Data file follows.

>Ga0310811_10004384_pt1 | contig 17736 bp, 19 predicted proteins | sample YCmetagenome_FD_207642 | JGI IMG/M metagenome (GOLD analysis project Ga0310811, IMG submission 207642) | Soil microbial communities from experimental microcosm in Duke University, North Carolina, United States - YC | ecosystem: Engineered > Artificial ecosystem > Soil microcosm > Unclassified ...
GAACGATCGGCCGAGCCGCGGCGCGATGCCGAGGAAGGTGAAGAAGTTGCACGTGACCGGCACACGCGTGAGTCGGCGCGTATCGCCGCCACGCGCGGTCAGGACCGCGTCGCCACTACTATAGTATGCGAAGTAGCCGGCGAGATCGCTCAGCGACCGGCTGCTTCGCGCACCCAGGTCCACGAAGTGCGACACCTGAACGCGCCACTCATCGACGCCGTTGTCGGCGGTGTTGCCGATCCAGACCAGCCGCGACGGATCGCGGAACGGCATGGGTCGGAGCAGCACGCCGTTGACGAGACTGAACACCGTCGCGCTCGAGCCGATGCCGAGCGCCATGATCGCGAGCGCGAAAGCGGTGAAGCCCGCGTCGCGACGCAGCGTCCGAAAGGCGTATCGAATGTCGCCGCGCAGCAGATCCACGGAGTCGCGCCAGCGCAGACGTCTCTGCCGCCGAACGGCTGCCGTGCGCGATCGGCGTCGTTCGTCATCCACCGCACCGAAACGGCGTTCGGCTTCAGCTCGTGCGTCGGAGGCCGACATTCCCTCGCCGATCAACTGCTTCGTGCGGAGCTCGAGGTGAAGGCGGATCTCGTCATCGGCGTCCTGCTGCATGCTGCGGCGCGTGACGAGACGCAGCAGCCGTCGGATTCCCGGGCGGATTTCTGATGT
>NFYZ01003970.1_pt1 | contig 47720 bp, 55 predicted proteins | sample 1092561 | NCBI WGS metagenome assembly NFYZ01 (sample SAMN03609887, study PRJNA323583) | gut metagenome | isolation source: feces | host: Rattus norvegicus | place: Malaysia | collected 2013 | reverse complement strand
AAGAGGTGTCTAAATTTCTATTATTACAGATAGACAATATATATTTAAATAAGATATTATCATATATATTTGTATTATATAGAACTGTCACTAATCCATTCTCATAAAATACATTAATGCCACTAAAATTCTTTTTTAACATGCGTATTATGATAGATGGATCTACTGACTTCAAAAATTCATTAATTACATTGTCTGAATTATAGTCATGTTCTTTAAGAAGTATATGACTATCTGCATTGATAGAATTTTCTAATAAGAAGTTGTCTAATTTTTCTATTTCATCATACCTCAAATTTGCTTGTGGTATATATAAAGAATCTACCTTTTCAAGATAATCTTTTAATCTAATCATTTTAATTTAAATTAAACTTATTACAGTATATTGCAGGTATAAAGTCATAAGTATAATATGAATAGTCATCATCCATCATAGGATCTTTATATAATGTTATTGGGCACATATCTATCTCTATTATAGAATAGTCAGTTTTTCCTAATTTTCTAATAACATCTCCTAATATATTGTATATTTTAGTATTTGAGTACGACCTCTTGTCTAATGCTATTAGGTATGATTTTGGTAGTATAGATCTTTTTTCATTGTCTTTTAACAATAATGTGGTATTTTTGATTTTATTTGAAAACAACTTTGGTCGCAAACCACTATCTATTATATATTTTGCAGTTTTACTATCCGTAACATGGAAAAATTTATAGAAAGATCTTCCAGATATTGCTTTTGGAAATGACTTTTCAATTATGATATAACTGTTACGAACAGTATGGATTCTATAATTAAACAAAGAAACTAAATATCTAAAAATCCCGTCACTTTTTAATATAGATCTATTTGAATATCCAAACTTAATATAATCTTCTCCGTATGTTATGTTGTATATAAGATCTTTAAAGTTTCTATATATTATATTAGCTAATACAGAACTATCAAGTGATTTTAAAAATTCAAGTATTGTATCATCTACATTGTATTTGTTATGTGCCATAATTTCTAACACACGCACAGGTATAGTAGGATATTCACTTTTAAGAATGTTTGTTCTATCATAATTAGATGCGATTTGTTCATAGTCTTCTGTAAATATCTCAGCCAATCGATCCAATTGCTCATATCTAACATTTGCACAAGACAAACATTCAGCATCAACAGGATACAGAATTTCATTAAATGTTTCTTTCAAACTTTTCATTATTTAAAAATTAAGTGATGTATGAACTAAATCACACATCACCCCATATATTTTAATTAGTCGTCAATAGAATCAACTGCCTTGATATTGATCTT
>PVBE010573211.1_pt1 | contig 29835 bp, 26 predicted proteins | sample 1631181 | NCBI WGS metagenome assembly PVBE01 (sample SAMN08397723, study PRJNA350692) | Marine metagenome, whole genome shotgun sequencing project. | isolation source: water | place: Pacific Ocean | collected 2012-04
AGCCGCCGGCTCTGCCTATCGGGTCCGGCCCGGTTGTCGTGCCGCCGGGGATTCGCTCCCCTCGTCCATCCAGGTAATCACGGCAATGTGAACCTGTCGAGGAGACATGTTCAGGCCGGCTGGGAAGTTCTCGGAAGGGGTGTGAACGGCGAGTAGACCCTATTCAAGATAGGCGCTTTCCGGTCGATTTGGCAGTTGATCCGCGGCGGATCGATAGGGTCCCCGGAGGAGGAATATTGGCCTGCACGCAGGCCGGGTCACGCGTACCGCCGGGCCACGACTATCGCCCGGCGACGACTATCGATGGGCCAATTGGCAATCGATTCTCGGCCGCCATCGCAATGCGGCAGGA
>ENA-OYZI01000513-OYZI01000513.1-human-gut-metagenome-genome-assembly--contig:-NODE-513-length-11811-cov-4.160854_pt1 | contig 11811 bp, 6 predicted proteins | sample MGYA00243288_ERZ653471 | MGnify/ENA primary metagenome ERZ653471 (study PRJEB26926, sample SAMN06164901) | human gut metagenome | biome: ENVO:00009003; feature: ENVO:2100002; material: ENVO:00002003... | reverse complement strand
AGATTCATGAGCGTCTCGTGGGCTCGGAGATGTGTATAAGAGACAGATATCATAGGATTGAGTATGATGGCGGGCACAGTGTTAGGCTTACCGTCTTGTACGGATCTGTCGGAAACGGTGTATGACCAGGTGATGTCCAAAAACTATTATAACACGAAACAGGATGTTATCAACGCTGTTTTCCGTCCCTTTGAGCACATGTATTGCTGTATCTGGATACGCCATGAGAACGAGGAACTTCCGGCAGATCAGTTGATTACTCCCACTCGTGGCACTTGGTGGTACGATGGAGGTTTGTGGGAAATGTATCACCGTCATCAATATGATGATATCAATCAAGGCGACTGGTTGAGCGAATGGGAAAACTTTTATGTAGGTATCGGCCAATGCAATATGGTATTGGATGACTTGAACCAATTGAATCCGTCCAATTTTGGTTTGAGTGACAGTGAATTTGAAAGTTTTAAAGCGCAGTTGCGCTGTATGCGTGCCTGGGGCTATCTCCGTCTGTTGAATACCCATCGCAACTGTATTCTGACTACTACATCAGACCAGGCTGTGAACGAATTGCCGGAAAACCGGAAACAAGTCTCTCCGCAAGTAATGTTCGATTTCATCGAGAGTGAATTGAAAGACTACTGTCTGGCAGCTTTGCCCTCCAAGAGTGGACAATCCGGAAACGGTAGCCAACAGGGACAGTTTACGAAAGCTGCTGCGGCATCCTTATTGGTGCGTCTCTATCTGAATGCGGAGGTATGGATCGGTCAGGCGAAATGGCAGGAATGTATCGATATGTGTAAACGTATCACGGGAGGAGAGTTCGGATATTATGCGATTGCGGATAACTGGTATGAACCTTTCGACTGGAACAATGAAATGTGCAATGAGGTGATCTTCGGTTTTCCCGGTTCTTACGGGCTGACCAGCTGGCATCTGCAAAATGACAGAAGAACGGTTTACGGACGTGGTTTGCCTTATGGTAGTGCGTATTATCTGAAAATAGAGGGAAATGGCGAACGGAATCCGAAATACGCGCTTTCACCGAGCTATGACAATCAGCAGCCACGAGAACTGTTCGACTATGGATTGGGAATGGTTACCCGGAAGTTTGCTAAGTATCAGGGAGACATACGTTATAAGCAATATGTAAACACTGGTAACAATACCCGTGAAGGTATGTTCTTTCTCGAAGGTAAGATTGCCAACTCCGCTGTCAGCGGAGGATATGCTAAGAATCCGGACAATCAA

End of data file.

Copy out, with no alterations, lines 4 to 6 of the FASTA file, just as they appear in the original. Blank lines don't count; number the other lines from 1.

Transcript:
AAGAGGTGTCTAAATTTCTATTATTACAGATAGACAATATATATTTAAATAAGATATTATCATATATATTTGTATTATATAGAACTGTCACTAATCCATTCTCATAAAATACATTAATGCCACTAAAATTCTTTTTTAACATGCGTATTATGATAGATGGATCTACTGACTTCAAAAATTCATTAATTACATTGTCTGAATTATAGTCATGTTCTTTAAGAAGTATATGACTATCTGCATTGATAGAATTTTCTAATAAGAAGTTGTCTAATTTTTCTATTTCATCATACCTCAAATTTGCTTGTGGTATATATAAAGAATCTACCTTTTCAAGATAATCTTTTAATCTAATCATTTTAATTTAAATTAAACTTATTACAGTATATTGCAGGTATAAAGTCATAAGTATAATATGAATAGTCATCATCCATCATAGGATCTTTATATAATGTTATTGGGCACATATCTATCTCTATTATAGAATAGTCAGTTTTTCCTAATTTTCTAATAACATCTCCTAATATATTGTATATTTTAGTATTTGAGTACGACCTCTTGTCTAATGCTATTAGGTATGATTTTGGTAGTATAGATCTTTTTTCATTGTCTTTTAACAATAATGTGGTATTTTTGATTTTATTTGAAAACAACTTTGGTCGCAAACCACTATCTATTATATATTTTGCAGTTTTACTATCCGTAACATGGAAAAATTTATAGAAAGATCTTCCAGATATTGCTTTTGGAAATGACTTTTCAATTATGATATAACTGTTACGAACAGTATGGATTCTATAATTAAACAAAGAAACTAAATATCTAAAAATCCCGTCACTTTTTAATATAGATCTATTTGAATATCCAAACTTAATATAATCTTCTCCGTATGTTATGTTGTATATAAGATCTTTAAAGTTTCTATATATTATATTAGCTAATACAGAACTATCAAGTGATTTTAAAAATTCAAGTATTGTATCATCTACATTGTATTTGTTATGTGCCATAATTTCTAACACACGCACAGGTATAGTAGGATATTCACTTTTAAGAATGTTTGTTCTATCATAATTAGATGCGATTTGTTCATAGTCTTCTGTAAATATCTCAGCCAATCGATCCAATTGCTCATATCTAACATTTGCACAAGACAAACATTCAGCATCAACAGGATACAGAATTTCATTAAATGTTTCTTTCAAACTTTTCATTATTTAAAAATTAAGTGATGTATGAACTAAATCACACATCACCCCATATATTTTAATTAGTCGTCAATAGAATCAACTGCCTTGATATTGATCTT
>PVBE010573211.1_pt1 | contig 29835 bp, 26 predicted proteins | sample 1631181 | NCBI WGS metagenome assembly PVBE01 (sample SAMN08397723, study PRJNA350692) | Marine metagenome, whole genome shotgun sequencing project. | isolation source: water | place: Pacific Ocean | collected 2012-04
AGCCGCCGGCTCTGCCTATCGGGTCCGGCCCGGTTGTCGTGCCGCCGGGGATTCGCTCCCCTCGTCCATCCAGGTAATCACGGCAATGTGAACCTGTCGAGGAGACATGTTCAGGCCGGCTGGGAAGTTCTCGGAAGGGGTGTGAACGGCGAGTAGACCCTATTCAAGATAGGCGCTTTCCGGTCGATTTGGCAGTTGATCCGCGGCGGATCGATAGGGTCCCCGGAGGAGGAATATTGGCCTGCACGCAGGCCGGGTCACGCGTACCGCCGGGCCACGACTATCGCCCGGCGACGACTATCGATGGGCCAATTGGCAATCGATTCTCGGCCGCCATCGCAATGCGGCAGGA